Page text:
My department will embark on interventions which include among others, stoppage of unsafe mines in line with our legislation to ensure that corrective measures are implemented and maintained; receiving quarterly reports from the mining company boards on corrective measures that are being taken to improve mine health and safety issues; as well as the implementation of the recommendations by the task team to deal with massive falls of ground at platinum mines.

I am satisfied, after having studied the report and I am now in a position to release it to Parliament.

Over and above the activities we are embarking upon as a department, the Mining Qualifications Authority (MQA) has allocated almost R260 million to support the Mining and Minerals Industry with Skills Development. This figure excludes mandatory grants of approximately R350 million given back to the industry.

There is need to continue our partnership with FET colleges through the MQAs FET artisan development initiatives particularly in areas where there is significant growth in mining. Already there is noticeable progress in a number of mining areas which include Upington, Rustenburg, Palaborwa, Sekhukhune and Vhembe with regard to artisan training.

On our side we will continue to monitor these programmes to ensure that the intended beneficiaries (about 500) who are studying engineering courses, geology, metallurgy as well as environmental studies, at almost all our institutions of higher learning, do indeed benefit from these initiatives.

Finally, I want to thank senior officials and the rest of the DMR staff for their continuous commitment and dedication in advancing the cause of the department. I want in particular to thank the Director-General, for the 14 years of dedicated service to the department.

When he arrived here, exactly fourteen years ago he inherited a department that was totally untransformed. I am pleased that the picture has completely changed and unfortunately the colour of his hair has also changed. As we bid farewell to him as he goes on early retirement where he will look after his garden, we will nevertheless continue to tap into his knowledge and experience as we continue to transform the industry. 

I thank you. 

Issued by: Department of Mineral Resources
1 Jun 2011

Address by Honourable Godfrey Oliphant (MP) on the occasion of the 2011/2012 budget vote of the Department of Mineral Resources National Assembly Parliament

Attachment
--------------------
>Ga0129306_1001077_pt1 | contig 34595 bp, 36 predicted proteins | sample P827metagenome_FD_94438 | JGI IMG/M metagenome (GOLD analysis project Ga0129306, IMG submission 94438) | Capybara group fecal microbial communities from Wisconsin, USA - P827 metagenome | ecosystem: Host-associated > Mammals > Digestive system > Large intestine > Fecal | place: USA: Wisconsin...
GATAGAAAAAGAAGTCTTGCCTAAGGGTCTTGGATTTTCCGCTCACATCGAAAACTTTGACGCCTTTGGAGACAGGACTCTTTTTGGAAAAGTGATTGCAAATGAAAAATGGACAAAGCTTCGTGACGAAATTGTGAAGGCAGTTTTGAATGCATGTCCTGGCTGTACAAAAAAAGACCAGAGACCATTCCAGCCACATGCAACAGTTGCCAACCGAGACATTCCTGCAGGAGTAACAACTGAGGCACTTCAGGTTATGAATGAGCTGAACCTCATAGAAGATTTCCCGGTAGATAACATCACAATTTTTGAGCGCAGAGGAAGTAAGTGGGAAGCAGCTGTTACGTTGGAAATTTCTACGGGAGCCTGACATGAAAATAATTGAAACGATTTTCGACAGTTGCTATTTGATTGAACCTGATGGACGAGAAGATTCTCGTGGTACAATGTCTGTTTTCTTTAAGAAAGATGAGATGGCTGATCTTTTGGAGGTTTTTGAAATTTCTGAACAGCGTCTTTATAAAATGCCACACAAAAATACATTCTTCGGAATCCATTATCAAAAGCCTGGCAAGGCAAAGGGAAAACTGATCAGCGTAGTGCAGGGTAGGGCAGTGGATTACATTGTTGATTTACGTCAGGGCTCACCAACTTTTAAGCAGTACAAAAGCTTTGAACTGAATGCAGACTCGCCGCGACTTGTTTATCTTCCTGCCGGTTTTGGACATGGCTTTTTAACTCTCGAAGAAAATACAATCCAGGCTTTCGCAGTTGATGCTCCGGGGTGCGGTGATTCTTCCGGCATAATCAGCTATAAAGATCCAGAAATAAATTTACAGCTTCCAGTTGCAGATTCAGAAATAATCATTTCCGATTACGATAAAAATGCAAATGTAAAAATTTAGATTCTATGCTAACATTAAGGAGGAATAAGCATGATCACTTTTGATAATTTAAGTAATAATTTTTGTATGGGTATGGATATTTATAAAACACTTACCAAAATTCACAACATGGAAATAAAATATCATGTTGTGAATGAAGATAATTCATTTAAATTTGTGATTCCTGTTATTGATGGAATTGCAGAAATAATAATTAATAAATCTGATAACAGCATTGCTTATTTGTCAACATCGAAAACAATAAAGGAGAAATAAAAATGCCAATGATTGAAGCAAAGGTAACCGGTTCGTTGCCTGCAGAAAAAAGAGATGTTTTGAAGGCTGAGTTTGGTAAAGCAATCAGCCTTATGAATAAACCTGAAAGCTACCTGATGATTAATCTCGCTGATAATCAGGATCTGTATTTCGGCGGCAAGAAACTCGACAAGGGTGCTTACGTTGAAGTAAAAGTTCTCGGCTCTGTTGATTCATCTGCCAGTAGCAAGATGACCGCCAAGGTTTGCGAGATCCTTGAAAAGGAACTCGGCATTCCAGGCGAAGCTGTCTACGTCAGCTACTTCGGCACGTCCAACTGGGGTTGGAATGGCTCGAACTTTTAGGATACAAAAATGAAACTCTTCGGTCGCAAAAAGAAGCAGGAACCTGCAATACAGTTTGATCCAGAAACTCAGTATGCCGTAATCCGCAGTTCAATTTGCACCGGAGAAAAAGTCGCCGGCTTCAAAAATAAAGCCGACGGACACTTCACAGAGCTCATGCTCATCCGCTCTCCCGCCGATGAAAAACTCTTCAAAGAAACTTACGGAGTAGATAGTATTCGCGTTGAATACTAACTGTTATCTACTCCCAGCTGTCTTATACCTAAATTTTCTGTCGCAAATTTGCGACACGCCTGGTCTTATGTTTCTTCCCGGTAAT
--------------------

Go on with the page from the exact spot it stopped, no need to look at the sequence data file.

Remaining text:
1 Jun 2011

Honourable Chairperson
Minister Shabangu
Ministers and Deputy Ministers present
Honourable Members
Leaders of the trade Union Movement
Leaders of the business community
Ladies and gentlemen
Comrades and friends

It is amasing how time flies and perhaps the Nobel Laureate for literature Nadine Gordimer is correct in observing that “time is change; we measure its passing by how much things alter.”

It has been a remarkable seven months since I was deployed by the President and our movement, the ANC, to this critically important portfolio in Mineral Resources. I would like to express my gratitude to these two great institutions for having confidence in my ability to discharge these responsibilities.

In the Department of Mineral Resources (DMR), I have joined a team of dedicated professionals who go about executing their tasks with the diligence and fortitude that the demands of our time impose on them. This is perhaps what Ayi Kwei Armah had in mind when he wrote in the Beautyful Ones Are Not Yet Born that:"Alone, I am nothing. I have nothing. We have power. But we will never know it; We will never see it work. Unless we come together to make it work."

I have also been humbled and impressed by the warmth with which I was received in the department which can only bode well for the successful execution of our immediate and urgent tasks. In this regard, I want to thank the Minister for her leadership and guidance during this exciting period. To the DG, Advocate Sandile Nogxina: Thank you Mde nge ntonga.